If there is any group that needs as much support as we can give them, then that would be children with special needs. They may be suffering from conditions such as Cerebral Palsy, Muscular Dystrophy, Multiple Sclerosis, Autism, Scoliosis, Spina Bifida, Down’s Syndrome or Blindness. They and their parents have a most challenging existence.
As the world very slowly pulls out of the global recession, agencies that try to help such children find it difficult to get all the financial support they need when money is so much tighter. President Obama had a most appropriate message during the summer with his summer service initiative: United We Serve.
But we cannot do this alone here in Washington. We can rebuild our schools, but we need people to be mentors and tutors in those schools. We can modernize our health care system, but we need volunteers in our hospitals and communities to help care for the sick and help people lead healthier lives. Economic recovery is as much about what you’re doing in your communities as what we’re doing in Washington – and it’s going to take all of us, working together.
I’m calling on all of you to make volunteerism and community service part of your daily life and the life of this nation. And when I say “all,” I mean everyone – young and old, from every background, all across this country. We need individuals, community organizations, corporations, foundations, and our government to be part of this effort.
That approach strikes a sympathetic chord among many people and organizations.
Recently VTEA was the beneficiary of a major donation of donor management software from the SalesForce Foundation, which is a division of SalesForce.com. SalesForce.com is a world leader in customer relationship management (CRM) and cloud computing. The Foundation provides software support to qualified nonprofits and educators. This allows such social change organizations to focus more time on their missions and less time dealing with technology infrastructure. It donates 10 licenses of Salesforce Nonprofit Edition and a further 80% discount on any additional licenses that may be needed. This is a most powerful way of improving the organizational effectiveness of non-profit groups and over 5,500 groups around the world are now benefiting from this support.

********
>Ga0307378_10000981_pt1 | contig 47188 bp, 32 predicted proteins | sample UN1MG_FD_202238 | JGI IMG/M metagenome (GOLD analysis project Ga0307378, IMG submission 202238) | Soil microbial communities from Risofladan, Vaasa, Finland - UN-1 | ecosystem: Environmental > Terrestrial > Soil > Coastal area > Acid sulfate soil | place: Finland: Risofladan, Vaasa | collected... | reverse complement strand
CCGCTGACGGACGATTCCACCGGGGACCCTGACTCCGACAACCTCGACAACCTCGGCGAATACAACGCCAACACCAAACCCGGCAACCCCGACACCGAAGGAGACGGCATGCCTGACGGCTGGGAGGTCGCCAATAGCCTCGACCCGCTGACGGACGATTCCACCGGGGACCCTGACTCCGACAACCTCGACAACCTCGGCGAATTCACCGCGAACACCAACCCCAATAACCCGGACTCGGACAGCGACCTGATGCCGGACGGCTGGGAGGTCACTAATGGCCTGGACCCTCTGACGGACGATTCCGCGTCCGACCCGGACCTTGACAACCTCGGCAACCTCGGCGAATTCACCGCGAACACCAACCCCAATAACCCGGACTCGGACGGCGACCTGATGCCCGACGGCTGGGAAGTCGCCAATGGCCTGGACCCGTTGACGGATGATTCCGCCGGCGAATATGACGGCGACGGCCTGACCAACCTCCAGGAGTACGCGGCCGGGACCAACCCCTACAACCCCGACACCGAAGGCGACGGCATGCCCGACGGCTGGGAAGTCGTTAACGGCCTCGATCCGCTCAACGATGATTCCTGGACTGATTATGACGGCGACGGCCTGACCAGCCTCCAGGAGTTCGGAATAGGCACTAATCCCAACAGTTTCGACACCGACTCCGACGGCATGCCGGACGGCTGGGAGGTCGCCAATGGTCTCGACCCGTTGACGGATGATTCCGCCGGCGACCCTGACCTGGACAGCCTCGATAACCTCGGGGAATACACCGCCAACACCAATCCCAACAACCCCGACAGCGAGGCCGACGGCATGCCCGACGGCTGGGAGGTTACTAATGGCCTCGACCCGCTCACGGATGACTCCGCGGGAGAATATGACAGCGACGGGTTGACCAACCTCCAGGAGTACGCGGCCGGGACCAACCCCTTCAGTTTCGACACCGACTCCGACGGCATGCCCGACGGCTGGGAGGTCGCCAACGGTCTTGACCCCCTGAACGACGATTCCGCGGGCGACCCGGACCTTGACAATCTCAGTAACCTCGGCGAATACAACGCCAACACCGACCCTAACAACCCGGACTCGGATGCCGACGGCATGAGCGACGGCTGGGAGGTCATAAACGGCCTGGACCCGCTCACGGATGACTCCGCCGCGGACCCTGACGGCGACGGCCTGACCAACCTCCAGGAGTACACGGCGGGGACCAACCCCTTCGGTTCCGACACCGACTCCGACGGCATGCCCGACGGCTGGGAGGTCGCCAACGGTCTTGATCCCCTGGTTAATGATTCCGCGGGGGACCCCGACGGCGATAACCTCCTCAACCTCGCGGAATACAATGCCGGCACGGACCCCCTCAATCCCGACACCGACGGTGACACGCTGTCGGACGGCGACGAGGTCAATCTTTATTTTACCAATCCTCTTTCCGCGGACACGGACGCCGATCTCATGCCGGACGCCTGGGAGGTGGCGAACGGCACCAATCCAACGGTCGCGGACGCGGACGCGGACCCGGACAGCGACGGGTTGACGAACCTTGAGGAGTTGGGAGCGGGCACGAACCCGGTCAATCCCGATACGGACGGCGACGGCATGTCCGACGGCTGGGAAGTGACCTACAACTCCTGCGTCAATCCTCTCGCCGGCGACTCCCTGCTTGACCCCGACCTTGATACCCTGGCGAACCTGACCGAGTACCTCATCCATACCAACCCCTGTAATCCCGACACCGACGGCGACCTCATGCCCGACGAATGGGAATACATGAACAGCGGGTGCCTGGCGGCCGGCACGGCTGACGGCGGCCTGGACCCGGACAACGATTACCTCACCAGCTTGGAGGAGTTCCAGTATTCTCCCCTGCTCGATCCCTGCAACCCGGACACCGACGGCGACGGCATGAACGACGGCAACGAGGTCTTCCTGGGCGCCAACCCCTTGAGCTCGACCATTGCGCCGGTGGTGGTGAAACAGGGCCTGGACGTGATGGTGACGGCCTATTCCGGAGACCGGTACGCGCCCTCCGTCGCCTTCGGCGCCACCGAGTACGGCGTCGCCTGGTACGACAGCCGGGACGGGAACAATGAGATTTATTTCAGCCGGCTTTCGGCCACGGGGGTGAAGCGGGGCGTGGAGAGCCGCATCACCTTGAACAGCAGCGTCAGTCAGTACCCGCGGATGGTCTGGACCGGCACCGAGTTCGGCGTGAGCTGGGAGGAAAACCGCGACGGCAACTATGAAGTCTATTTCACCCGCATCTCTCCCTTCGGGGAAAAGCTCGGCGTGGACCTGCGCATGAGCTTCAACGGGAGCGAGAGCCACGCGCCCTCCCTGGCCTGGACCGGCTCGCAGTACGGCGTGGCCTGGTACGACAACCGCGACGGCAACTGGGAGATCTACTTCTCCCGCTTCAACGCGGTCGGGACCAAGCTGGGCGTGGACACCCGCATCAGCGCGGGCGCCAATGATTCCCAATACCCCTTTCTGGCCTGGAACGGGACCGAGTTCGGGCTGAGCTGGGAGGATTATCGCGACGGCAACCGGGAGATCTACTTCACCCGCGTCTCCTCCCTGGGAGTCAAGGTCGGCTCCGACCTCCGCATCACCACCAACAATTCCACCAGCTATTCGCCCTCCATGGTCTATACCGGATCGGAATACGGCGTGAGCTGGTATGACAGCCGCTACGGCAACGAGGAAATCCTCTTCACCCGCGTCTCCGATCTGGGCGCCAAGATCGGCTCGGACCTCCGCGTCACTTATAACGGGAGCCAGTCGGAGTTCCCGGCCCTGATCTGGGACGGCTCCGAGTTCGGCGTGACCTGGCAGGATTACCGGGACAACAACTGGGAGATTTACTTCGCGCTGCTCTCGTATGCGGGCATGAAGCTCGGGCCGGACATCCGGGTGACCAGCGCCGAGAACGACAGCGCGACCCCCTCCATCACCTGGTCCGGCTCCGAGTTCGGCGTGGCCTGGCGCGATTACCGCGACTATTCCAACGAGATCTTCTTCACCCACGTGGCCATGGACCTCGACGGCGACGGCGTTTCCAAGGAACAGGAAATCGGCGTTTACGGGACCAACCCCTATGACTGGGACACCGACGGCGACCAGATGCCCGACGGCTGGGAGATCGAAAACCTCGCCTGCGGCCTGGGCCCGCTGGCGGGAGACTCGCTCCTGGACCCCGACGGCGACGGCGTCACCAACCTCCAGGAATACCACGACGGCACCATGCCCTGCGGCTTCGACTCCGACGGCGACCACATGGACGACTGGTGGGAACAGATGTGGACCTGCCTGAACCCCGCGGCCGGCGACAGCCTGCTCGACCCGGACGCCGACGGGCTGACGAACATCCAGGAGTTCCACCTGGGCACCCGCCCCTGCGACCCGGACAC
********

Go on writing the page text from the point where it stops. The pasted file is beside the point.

Another example of the support being given to children with special needs children comes from the UK. Pete Thomas is a very well known professional saxophonist with an illustrious career. One of his first professional gigs was with Fats Domino and he was probably one of the first British musicians to feature with this 11 piece New Orleans band both as a soloist and as a member of the legendary horn section.
He has now launched a new website, Cafe Saxophone, which is a Fundraising site for charities and includes a Discussion Forum. Currently the site is raising funds for Band On The Wall, and specifically for the Gorton Education Village project. This aims to help with music education for children with special needs with an emphasis on how disabled and non-disabled musicians can work together in music and dance, as well as audio-visual production work and the creation of a Steel Band Academy. The Gorton Education Village project in East Manchester has created a single-site campus on an eight acre site providing 900 co-educational spaces and 110 specialist support SEN places.
Such examples help to make more people aware of these special needs children and hopefully volunteers and donors will rally round.
Related articles by Zemanta
- Increase Engagement by Encouraging Employees to Volunteer (blogs.harvardbusiness.org)